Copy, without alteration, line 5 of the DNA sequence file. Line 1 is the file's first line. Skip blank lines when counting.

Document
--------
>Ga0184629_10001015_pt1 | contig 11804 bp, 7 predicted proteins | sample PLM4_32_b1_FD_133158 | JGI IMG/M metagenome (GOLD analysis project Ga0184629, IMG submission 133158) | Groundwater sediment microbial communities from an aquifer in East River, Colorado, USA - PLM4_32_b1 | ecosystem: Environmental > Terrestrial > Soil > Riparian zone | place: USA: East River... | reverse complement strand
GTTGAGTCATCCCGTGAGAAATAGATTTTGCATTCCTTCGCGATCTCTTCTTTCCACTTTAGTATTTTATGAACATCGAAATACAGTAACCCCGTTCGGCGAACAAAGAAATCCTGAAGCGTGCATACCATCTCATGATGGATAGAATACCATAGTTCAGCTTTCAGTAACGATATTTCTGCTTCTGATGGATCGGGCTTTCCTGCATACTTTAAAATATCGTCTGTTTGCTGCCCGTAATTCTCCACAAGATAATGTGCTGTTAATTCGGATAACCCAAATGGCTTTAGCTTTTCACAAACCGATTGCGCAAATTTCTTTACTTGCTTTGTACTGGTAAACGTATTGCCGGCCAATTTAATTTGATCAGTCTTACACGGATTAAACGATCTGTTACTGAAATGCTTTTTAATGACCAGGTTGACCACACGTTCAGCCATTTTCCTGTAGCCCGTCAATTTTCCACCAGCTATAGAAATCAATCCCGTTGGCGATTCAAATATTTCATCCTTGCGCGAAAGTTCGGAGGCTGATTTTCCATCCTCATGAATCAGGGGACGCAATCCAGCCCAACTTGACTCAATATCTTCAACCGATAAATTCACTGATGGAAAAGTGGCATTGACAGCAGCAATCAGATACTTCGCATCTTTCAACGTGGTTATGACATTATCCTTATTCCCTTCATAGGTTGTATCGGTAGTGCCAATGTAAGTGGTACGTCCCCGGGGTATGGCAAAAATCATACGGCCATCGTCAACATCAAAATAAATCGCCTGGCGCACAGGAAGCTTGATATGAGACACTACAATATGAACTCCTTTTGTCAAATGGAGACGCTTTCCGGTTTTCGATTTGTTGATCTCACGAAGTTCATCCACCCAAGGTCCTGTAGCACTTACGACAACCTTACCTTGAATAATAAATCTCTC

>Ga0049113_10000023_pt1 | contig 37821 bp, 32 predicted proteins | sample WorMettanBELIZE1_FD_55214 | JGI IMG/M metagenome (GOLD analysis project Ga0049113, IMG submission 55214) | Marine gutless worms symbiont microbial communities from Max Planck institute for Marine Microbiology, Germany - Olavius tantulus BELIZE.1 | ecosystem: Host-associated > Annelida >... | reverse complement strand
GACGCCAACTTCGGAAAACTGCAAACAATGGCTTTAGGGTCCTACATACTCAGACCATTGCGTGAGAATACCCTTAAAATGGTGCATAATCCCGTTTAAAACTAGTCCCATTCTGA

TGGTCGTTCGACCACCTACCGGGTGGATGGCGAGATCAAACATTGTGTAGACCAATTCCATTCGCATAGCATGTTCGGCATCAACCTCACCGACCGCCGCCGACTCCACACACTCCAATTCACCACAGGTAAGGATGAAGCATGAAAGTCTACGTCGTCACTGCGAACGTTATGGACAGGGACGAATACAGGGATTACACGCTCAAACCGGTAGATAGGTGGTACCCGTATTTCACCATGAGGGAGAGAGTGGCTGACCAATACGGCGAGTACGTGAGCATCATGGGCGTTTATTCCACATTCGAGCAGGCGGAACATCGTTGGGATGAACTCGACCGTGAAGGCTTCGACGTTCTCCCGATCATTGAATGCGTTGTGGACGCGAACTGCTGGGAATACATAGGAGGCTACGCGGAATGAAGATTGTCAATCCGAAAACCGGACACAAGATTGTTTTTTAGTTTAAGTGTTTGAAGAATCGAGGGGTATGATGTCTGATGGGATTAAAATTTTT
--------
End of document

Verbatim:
TGGTCGTTCGACCACCTACCGGGTGGATGGCGAGATCAAACATTGTGTAGACCAATTCCATTCGCATAGCATGTTCGGCATCAACCTCACCGACCGCCGCCGACTCCACACACTCCAATTCACCACAGGTAAGGATGAAGCATGAAAGTCTACGTCGTCACTGCGAACGTTATGGACAGGGACGAATACAGGGATTACACGCTCAAACCGGTAGATAGGTGGTACCCGTATTTCACCATGAGGGAGAGAGTGGCTGACCAATACGGCGAGTACGTGAGCATCATGGGCGTTTATTCCACATTCGAGCAGGCGGAACATCGTTGGGATGAACTCGACCGTGAAGGCTTCGACGTTCTCCCGATCATTGAATGCGTTGTGGACGCGAACTGCTGGGAATACATAGGAGGCTACGCGGAATGAAGATTGTCAATCCGAAAACCGGACACAAGATTGTTTTTTAGTTTAAGTGTTTGAAGAATCGAGGGGTATGATGTCTGATGGGATTAAAATTTTT